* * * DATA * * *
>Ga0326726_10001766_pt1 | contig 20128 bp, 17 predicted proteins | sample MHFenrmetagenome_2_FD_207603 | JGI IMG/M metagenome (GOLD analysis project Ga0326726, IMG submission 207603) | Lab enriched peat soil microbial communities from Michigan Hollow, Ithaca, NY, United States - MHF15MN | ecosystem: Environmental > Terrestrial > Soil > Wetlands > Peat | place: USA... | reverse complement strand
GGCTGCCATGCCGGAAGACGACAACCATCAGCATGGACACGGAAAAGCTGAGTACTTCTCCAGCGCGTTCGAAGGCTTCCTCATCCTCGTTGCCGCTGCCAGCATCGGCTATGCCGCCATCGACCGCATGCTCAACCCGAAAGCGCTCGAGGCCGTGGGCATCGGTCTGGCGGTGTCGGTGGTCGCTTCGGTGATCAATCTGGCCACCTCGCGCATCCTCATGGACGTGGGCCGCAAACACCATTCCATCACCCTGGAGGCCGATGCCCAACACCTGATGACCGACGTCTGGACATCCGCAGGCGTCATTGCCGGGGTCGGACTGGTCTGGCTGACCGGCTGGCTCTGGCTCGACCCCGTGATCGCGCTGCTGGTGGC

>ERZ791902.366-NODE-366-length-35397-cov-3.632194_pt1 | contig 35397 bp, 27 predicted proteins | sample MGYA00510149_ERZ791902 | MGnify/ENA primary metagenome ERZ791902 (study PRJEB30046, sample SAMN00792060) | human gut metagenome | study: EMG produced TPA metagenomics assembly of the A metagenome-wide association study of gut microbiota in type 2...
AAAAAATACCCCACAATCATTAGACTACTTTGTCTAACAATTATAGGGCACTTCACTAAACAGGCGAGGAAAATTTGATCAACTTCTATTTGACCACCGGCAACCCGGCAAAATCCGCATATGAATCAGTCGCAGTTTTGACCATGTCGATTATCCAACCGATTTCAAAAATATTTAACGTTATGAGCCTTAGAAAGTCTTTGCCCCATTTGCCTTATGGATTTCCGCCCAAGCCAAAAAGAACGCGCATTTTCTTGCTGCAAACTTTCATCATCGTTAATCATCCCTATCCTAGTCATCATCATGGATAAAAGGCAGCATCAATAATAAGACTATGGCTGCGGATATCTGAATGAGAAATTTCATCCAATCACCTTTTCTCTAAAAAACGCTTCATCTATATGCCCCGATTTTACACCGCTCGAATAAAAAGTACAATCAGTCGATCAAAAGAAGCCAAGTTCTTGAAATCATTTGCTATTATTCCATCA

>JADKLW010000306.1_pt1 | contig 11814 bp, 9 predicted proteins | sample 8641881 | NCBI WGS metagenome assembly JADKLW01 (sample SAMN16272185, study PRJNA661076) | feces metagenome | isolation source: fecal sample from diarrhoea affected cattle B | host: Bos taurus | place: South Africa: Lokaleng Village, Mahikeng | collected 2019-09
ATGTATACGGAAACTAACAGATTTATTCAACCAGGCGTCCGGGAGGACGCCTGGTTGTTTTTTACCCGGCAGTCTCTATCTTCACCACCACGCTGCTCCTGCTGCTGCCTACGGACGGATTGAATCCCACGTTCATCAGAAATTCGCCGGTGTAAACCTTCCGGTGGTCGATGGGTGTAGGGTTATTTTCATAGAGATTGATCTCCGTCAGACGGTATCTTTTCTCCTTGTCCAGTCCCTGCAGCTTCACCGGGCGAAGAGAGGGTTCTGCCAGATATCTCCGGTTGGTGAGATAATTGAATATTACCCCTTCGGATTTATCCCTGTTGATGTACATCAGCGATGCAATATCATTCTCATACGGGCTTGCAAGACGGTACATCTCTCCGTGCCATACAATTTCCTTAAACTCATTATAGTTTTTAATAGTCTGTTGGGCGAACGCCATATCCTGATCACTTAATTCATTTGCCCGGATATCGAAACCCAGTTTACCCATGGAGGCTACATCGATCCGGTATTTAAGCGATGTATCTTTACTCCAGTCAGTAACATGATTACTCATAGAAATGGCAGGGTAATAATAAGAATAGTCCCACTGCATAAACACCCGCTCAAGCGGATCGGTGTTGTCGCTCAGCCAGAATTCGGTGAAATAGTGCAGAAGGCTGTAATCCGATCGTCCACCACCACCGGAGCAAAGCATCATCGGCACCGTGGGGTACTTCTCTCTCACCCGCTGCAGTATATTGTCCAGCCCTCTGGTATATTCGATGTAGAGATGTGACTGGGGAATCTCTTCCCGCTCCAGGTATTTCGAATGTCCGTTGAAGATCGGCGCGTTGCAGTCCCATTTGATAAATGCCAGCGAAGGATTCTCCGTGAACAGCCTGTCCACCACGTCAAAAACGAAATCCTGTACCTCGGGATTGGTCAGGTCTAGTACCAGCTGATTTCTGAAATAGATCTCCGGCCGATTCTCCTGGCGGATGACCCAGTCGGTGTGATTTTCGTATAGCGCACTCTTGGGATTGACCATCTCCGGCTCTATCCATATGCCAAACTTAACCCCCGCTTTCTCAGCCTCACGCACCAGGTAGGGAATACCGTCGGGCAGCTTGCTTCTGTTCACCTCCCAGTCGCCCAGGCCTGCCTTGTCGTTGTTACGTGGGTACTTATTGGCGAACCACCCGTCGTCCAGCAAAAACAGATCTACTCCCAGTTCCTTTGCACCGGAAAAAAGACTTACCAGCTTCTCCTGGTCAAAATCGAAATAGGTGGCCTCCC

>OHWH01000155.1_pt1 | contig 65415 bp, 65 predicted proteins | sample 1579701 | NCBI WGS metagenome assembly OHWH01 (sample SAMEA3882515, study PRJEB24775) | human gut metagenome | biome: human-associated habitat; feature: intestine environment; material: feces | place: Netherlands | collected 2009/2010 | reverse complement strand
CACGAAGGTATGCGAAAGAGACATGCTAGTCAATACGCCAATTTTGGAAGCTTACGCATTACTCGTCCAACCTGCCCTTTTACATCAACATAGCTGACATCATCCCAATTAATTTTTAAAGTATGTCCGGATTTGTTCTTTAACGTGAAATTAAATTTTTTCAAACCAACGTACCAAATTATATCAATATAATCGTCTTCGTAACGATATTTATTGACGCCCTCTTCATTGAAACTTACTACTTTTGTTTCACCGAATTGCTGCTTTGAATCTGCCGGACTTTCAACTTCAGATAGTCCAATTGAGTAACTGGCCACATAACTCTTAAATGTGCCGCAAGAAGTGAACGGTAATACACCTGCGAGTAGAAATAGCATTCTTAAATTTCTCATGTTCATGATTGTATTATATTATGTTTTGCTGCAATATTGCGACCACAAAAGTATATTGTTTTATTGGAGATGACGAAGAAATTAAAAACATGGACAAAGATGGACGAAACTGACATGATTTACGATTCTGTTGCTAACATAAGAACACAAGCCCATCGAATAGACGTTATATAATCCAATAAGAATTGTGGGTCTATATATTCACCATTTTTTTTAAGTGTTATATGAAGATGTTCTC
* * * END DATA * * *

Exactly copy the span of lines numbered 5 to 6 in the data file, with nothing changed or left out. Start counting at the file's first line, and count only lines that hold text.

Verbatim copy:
>JADKLW010000306.1_pt1 | contig 11814 bp, 9 predicted proteins | sample 8641881 | NCBI WGS metagenome assembly JADKLW01 (sample SAMN16272185, study PRJNA661076) | feces metagenome | isolation source: fecal sample from diarrhoea affected cattle B | host: Bos taurus | place: South Africa: Lokaleng Village, Mahikeng | collected 2019-09
ATGTATACGGAAACTAACAGATTTATTCAACCAGGCGTCCGGGAGGACGCCTGGTTGTTTTTTACCCGGCAGTCTCTATCTTCACCACCACGCTGCTCCTGCTGCTGCCTACGGACGGATTGAATCCCACGTTCATCAGAAATTCGCCGGTGTAAACCTTCCGGTGGTCGATGGGTGTAGGGTTATTTTCATAGAGATTGATCTCCGTCAGACGGTATCTTTTCTCCTTGTCCAGTCCCTGCAGCTTCACCGGGCGAAGAGAGGGTTCTGCCAGATATCTCCGGTTGGTGAGATAATTGAATATTACCCCTTCGGATTTATCCCTGTTGATGTACATCAGCGATGCAATATCATTCTCATACGGGCTTGCAAGACGGTACATCTCTCCGTGCCATACAATTTCCTTAAACTCATTATAGTTTTTAATAGTCTGTTGGGCGAACGCCATATCCTGATCACTTAATTCATTTGCCCGGATATCGAAACCCAGTTTACCCATGGAGGCTACATCGATCCGGTATTTAAGCGATGTATCTTTACTCCAGTCAGTAACATGATTACTCATAGAAATGGCAGGGTAATAATAAGAATAGTCCCACTGCATAAACACCCGCTCAAGCGGATCGGTGTTGTCGCTCAGCCAGAATTCGGTGAAATAGTGCAGAAGGCTGTAATCCGATCGTCCACCACCACCGGAGCAAAGCATCATCGGCACCGTGGGGTACTTCTCTCTCACCCGCTGCAGTATATTGTCCAGCCCTCTGGTATATTCGATGTAGAGATGTGACTGGGGAATCTCTTCCCGCTCCAGGTATTTCGAATGTCCGTTGAAGATCGGCGCGTTGCAGTCCCATTTGATAAATGCCAGCGAAGGATTCTCCGTGAACAGCCTGTCCACCACGTCAAAAACGAAATCCTGTACCTCGGGATTGGTCAGGTCTAGTACCAGCTGATTTCTGAAATAGATCTCCGGCCGATTCTCCTGGCGGATGACCCAGTCGGTGTGATTTTCGTATAGCGCACTCTTGGGATTGACCATCTCCGGCTCTATCCATATGCCAAACTTAACCCCCGCTTTCTCAGCCTCACGCACCAGGTAGGGAATACCGTCGGGCAGCTTGCTTCTGTTCACCTCCCAGTCGCCCAGGCCTGCCTTGTCGTTGTTACGTGGGTACTTATTGGCGAACCACCCGTCGTCCAGCAAAAACAGATCTACTCCCAGTTCCTTTGCACCGGAAAAAAGACTTACCAGCTTCTCCTGGTCAAAATCGAAATAGGTGGCCTCCC